It was summer of 2010 in Australia. I had been working hard in the garden one Sunday afternoon. Feeling the need for a little mindless entertainment I suggested to our then 14 year old that we might rent a sci-fi movie. It was around 7pm and getting dark. My son jumped into the car beside me and we took off toward the video shop. That’s when I noticed that the car headlights were far too dim. I turned on full beam- but it didn’t help. I ranted for a good five minutes about how difficult it was going to be to get a mechanic to look at the car so close to Christmas. I was also a bit put out that our teenager was showing no concern for my predicament. At this point he quietly reached across and took my sunglasses off my face.
There. Problem solved dad.
I learned something that day not least what it would cost me if that story was not be retold to his brothers.
I love the work of Deana McDonagh and Joyce Thomas, especially their thinking on empathic design. Deana and Joyce begin their sessions on empathic design by inviting participants to try on their designer glasses- the ones that demonstrate what it must feel like to have tunnel vision. They’ve written about it in the Australasian Medical Journal. I keep those glasses in my office to remind myself and visitors of the valuable insights they offer but also as a treasured momento of a fun workshop generously organised by a brilliant team.
Their work came to mind later when we were investigating the attitude to self-management of a condition that is progressive and for which there is no cure. Patients and doctors in an Asian setting were interviewed. We recorded poignant stories about the impact of this condition on people’s lives- resulting in social isolation, self loathing and a need to feel supported by a health practitioner:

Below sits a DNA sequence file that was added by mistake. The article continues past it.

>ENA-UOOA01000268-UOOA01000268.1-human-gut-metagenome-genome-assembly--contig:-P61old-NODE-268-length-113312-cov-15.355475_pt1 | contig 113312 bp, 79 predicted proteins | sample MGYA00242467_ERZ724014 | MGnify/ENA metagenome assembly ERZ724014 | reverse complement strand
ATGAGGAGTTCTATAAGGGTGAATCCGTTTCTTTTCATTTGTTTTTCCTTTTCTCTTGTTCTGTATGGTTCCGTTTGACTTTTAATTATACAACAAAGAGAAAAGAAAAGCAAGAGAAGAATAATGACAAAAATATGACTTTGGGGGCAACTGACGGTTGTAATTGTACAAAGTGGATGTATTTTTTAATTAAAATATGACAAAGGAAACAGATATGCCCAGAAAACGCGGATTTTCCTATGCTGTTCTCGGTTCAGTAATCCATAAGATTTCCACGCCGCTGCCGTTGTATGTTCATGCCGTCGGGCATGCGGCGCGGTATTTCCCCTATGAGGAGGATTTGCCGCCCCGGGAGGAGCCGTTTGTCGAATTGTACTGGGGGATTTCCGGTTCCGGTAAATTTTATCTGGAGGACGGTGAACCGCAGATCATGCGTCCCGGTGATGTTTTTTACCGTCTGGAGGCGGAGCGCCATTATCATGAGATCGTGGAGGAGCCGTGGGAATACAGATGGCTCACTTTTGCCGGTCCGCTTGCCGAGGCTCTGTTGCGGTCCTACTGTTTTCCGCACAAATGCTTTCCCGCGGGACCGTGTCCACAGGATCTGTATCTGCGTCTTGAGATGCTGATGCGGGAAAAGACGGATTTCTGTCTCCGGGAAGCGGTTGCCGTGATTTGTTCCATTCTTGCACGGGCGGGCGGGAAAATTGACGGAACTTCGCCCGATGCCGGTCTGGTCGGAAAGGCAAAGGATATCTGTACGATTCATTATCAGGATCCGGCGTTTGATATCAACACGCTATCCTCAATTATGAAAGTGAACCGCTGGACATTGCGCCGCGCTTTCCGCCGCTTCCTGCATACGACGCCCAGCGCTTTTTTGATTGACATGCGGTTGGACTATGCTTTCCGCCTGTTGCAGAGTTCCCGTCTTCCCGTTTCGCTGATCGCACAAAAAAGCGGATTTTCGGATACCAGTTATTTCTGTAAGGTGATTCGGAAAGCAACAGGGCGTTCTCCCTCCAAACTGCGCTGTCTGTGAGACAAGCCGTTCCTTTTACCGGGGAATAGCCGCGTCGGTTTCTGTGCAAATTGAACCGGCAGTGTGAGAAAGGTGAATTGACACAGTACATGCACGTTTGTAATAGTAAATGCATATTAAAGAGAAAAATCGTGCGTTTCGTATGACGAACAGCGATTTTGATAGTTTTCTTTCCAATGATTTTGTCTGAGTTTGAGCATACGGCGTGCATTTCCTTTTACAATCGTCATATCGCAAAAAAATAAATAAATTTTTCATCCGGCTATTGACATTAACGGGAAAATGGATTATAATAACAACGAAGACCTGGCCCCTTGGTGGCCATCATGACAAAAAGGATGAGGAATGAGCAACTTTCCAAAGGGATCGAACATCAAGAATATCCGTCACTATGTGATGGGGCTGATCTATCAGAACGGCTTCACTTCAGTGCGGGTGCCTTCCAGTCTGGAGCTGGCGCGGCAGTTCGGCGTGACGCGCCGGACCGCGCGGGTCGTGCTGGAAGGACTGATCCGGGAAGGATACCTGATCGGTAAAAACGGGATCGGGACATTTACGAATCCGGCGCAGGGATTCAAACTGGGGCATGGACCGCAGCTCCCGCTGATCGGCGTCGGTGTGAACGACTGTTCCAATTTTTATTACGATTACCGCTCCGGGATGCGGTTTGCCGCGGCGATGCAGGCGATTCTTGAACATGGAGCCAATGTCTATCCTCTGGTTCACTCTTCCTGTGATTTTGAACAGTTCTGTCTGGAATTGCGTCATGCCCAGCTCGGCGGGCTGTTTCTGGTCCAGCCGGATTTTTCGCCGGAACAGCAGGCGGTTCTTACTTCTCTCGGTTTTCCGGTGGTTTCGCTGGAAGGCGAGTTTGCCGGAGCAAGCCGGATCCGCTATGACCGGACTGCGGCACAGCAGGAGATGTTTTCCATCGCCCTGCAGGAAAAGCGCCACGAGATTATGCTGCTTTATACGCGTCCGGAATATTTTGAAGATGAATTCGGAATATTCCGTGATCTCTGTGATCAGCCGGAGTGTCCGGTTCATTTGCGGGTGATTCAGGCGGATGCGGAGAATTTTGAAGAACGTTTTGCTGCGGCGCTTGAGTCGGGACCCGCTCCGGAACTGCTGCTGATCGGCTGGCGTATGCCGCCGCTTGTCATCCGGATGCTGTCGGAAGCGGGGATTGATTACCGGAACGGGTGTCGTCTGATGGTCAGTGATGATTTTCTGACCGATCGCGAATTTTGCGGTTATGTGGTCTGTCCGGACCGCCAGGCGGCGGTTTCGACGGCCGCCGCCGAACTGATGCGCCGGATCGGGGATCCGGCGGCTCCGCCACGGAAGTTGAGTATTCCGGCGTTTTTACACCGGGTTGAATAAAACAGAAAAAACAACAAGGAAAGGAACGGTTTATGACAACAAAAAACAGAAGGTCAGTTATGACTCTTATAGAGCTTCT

Both patients and doctors were against the adoption of self-management strategies. This is contrary to recommendations for the management of COPD by many studies and guidelines. However, another study has similarly shown that self-management skills were not rated as important by patients. Furthermore, the psychosocial impact of their disease such as fear limited their ability to manage their own symptoms. A lack of knowledge may also contribute to their dependence on doctors and health care providers.
In reality, patients have to conduct self-management daily and it is not feasible for physicians to provide all of the management needs that patients have during their day-to-day lives. Therefore, self-management remains an aspect of overall COPD care. However, it should not be the only focus and future interventions should also examine ways to improve access to health care.
On reflection we noted something similar with patients in Australia. Those who had an established medical condition were much more likely to ‘trust’ their doctor than those who were not currently unwell or those from higher socioeconomic groups. Innovating requires the ability to see people as heterogenous having very different perceptions on the need to be in charge of their own health, perceptions that are liable to change with circumstances. I also wonder if policy makers consider what it must be like to implement their big ideas from this perspective:
Picture by Redfishingboat